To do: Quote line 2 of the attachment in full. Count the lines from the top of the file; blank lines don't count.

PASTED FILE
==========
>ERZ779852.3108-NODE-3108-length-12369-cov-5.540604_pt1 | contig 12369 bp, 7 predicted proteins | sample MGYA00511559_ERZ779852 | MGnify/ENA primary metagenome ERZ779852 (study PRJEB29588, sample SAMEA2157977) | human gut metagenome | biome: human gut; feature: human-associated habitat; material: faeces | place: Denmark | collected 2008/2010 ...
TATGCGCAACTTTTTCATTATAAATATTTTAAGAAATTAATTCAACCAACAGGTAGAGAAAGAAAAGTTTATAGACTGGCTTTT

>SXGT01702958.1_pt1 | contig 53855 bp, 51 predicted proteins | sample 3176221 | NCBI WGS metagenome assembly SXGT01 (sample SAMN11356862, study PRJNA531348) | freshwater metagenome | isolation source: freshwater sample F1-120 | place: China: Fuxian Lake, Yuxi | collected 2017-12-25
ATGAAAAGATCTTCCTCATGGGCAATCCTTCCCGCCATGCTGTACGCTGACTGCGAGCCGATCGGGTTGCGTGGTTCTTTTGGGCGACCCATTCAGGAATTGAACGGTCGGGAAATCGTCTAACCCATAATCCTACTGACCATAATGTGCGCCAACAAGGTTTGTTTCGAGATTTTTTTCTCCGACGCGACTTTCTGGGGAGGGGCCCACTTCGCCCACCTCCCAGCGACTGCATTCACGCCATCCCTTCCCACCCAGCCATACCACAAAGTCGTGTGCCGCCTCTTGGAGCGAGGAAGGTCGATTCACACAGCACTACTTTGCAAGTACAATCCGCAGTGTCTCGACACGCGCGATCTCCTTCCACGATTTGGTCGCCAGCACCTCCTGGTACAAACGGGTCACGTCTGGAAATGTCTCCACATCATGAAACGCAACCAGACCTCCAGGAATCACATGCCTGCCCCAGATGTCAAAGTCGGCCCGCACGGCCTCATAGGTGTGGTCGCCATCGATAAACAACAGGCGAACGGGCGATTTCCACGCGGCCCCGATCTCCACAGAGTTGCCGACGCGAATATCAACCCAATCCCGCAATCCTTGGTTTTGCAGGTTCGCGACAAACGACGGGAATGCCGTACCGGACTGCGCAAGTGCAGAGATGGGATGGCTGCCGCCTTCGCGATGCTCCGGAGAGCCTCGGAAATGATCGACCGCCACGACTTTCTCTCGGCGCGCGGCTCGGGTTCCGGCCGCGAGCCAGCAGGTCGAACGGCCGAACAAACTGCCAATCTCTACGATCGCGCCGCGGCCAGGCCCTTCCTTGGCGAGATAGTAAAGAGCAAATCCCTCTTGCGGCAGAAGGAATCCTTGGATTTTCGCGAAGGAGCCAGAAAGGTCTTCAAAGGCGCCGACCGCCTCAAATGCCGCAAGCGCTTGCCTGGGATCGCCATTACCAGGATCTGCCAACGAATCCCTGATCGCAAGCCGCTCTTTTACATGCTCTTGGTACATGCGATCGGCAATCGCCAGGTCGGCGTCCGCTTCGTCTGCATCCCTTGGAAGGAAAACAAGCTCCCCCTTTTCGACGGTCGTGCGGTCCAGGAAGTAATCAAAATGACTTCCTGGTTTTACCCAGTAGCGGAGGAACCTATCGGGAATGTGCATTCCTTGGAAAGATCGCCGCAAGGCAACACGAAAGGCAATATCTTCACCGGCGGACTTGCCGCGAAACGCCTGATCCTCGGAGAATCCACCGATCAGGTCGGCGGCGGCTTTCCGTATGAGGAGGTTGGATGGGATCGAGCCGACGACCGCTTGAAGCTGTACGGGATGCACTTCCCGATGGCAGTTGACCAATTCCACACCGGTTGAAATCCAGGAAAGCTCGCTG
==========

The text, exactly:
TATGCGCAACTTTTTCATTATAAATATTTTAAGAAATTAATTCAACCAACAGGTAGAGAAAGAAAAGTTTATAGACTGGCTTTT